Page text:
Department of Natural Resources
Dec. 11, 2019
|A group of state and federal natural resource trustees is soliciting Kalamazoo River watershed restoration project ideas that could be funded through a proposed $25 million agreement with NCR Corporation to partially settle natural resource damage claims stemming from past discharges of polychlorinated biphenyls (PCBs) into the river in southwest Michigan.
The Kalamazoo River Natural Resource Trustee Council for this site (the “Kalamazoo River Trustees”) includes:
|In addition to partial settlement of natural resource damages with the Kalamazoo River Trustees, the proposed consent decree requires NCR to conduct cleanup actions, pay an additional amount for future cleanup actions and reimburse state and federal agencies for response and damage assessment costs.
Under the proposed settlement, the Kalamazoo River Natural Resource Trustee Council will use the $25 million to plan and complete several environmental restoration projects. These projects will be selected with public input and based on the restoration criteria described in the Final Restoration Plan and Programmatic Environmental Impact Statement for Restoration Resulting from the Kalamazoo River Natural Resource Damage Assessment, available on the Kalamazoo River webpage. The public is encouraged to submit habitat and recreational restoration project ideas through the restoration portal.
|“Funding from this settlement will help us build on improvements to Portage Creek and the Kalamazoo River as they are cleaned up and we restore river and floodplain habitats to benefit fish, wildlife and the people who use these resources," said Charlie Wooley, Great Lakes regional director for the USFWS. “We look forward to continued collaboration with our partners and local communities on these efforts.”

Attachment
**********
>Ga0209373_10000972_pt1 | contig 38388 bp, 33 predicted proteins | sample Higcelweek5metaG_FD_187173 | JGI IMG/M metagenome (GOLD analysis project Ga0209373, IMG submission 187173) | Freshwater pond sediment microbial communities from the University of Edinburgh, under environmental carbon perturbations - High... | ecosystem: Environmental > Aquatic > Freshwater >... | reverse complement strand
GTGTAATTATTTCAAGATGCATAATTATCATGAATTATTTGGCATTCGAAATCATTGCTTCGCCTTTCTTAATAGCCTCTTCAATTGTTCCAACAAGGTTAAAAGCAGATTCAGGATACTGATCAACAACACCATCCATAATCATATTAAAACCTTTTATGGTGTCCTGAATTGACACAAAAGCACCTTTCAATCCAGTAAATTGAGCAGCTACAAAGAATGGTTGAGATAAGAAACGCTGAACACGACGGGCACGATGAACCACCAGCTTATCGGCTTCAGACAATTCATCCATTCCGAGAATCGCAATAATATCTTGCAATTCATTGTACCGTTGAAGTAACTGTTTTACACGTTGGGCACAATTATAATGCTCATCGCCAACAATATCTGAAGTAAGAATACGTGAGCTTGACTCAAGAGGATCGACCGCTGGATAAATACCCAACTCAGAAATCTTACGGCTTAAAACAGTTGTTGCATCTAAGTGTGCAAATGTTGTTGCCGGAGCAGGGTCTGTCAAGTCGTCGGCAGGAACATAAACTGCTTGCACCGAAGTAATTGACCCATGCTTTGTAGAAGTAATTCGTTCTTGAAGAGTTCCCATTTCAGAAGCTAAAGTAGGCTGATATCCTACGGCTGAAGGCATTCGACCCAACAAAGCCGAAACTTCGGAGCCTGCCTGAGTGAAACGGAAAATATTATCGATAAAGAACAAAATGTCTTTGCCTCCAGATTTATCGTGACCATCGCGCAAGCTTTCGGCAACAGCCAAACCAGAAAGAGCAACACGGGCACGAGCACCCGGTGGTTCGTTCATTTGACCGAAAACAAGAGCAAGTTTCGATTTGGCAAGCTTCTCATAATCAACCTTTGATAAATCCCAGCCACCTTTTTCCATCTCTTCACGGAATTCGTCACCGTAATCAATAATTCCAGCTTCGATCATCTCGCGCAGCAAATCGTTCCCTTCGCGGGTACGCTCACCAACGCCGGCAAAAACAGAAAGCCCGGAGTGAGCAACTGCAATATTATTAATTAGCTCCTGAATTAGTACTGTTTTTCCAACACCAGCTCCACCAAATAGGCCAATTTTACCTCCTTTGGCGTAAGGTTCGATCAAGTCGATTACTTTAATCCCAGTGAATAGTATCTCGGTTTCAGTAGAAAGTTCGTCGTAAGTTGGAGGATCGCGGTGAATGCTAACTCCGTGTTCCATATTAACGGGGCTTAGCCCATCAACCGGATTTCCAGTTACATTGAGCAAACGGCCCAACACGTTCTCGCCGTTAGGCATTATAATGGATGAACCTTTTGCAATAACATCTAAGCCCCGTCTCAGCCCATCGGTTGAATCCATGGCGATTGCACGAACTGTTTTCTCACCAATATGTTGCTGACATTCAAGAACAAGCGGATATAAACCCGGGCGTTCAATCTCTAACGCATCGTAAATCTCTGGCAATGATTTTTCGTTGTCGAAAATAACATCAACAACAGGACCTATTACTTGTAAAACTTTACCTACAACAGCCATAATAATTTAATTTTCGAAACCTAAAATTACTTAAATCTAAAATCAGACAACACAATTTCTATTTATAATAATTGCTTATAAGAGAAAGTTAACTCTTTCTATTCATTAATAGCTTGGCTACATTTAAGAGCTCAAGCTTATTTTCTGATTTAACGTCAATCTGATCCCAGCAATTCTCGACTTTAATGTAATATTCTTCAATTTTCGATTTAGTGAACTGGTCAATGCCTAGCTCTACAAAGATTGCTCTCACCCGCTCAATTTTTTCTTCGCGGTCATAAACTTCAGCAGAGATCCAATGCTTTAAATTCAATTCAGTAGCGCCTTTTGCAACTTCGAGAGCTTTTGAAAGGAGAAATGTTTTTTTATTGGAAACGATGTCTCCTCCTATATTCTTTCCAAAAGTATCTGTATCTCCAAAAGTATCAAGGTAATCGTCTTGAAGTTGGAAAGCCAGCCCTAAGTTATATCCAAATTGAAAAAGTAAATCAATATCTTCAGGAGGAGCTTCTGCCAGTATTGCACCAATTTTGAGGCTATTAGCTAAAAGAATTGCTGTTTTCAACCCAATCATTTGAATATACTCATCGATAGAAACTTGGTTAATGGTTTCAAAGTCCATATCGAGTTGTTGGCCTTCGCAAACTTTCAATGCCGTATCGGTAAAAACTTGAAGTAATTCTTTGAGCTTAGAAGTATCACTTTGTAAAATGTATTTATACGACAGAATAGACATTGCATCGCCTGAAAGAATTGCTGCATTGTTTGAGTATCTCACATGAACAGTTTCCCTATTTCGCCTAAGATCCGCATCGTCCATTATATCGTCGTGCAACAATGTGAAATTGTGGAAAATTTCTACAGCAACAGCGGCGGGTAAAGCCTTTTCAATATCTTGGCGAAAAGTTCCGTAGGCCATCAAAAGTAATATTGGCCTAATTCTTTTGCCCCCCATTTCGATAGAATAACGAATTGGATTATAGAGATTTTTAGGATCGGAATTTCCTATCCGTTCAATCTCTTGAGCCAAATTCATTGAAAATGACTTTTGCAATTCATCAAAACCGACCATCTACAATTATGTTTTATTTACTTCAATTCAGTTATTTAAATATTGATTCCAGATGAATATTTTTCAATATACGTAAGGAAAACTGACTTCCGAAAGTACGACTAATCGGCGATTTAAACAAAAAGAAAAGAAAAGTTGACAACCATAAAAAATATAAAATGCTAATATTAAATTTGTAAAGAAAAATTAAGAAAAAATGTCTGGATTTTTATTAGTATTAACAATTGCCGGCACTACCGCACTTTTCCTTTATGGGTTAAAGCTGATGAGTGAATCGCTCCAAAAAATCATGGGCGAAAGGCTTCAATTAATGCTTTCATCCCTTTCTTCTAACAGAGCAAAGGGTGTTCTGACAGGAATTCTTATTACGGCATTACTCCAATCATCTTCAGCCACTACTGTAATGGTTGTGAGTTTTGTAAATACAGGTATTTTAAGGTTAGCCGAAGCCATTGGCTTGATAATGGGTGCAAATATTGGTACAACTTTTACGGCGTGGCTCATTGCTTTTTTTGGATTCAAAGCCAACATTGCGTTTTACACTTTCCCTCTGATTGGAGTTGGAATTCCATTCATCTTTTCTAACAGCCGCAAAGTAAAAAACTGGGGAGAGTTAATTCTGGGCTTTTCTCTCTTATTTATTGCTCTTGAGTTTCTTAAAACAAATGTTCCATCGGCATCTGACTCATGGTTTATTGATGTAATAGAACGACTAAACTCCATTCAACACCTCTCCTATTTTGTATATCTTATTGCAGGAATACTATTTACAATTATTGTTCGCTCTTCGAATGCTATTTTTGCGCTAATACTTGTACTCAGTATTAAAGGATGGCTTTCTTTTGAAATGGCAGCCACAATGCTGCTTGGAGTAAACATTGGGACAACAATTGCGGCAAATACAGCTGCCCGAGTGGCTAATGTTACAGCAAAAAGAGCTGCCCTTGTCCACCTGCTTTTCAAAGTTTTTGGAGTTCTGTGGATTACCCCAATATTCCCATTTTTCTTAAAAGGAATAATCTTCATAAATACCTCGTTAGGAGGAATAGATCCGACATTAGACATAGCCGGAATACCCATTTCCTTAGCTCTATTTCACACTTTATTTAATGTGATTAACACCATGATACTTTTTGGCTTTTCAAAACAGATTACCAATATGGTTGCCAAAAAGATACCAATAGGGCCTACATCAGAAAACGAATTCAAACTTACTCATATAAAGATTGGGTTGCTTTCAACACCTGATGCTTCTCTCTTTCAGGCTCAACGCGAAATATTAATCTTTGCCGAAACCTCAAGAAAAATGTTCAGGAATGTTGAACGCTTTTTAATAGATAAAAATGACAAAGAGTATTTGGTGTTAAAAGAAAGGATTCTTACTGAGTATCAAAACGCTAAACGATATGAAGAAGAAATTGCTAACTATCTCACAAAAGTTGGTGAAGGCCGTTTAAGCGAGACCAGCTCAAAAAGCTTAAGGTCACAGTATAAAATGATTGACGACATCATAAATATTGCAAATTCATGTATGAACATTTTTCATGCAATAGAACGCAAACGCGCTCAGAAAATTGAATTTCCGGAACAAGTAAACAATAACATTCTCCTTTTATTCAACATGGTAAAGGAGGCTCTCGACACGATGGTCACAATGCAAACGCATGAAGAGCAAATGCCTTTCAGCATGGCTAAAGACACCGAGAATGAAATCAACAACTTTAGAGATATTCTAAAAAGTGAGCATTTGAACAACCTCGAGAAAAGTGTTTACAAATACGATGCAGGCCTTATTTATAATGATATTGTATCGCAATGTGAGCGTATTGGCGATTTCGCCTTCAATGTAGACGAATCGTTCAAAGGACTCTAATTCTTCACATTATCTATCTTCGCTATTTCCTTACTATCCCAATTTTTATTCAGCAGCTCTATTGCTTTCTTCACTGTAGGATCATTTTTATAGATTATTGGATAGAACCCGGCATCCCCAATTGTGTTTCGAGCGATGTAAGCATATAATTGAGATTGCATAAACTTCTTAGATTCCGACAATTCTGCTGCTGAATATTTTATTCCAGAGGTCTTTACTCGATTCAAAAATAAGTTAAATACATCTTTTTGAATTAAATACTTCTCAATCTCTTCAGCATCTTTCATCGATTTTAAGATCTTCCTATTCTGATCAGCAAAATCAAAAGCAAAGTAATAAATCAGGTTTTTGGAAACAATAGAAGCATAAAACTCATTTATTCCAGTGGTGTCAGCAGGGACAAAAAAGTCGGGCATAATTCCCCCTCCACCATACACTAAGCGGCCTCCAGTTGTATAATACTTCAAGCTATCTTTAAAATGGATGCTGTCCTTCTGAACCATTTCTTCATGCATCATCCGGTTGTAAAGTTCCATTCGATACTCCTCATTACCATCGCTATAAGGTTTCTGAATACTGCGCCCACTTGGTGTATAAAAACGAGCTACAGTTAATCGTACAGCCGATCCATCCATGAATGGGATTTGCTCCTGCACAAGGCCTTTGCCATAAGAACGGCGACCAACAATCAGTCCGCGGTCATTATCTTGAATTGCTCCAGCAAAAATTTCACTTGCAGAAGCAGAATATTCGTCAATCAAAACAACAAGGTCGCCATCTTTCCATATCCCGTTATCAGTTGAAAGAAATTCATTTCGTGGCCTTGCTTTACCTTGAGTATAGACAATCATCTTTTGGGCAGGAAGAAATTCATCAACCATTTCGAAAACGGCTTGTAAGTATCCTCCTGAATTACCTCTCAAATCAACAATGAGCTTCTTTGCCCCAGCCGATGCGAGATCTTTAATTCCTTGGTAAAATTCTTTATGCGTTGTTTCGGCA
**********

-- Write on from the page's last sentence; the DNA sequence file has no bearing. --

Throughout the late 1950s and into the early 1970s, paper mills conducting carbonless copy paper recycling released PCBs into the soils, sediments, floodplains and surface water in the Kalamazoo River and Portage Creek. This resulted in injuries to natural resources including fish, mammals and birds. In 1990, the U.S. Environmental Protection Agency named the area a Superfund Site by adding it to the National Priorities List. The state of Michigan continues to issue fish consumption advisories, recommending people do not eat or at least limit the amount of fish they eat from areas of the site affected by PCBs. The most current advisories are available in the Southwest Michigan Eat Safe Fish Guide.
"We are proud to join this agreement with industry and our co-trustees to help restore this Great Lakes Superfund site,” said Nicole LeBouef, acting assistant administrator for NOAA's National Ocean Service. “With public input, we look forward to restoring clean habitats and robust fisheries that will benefit wildlife and local communities and economies.”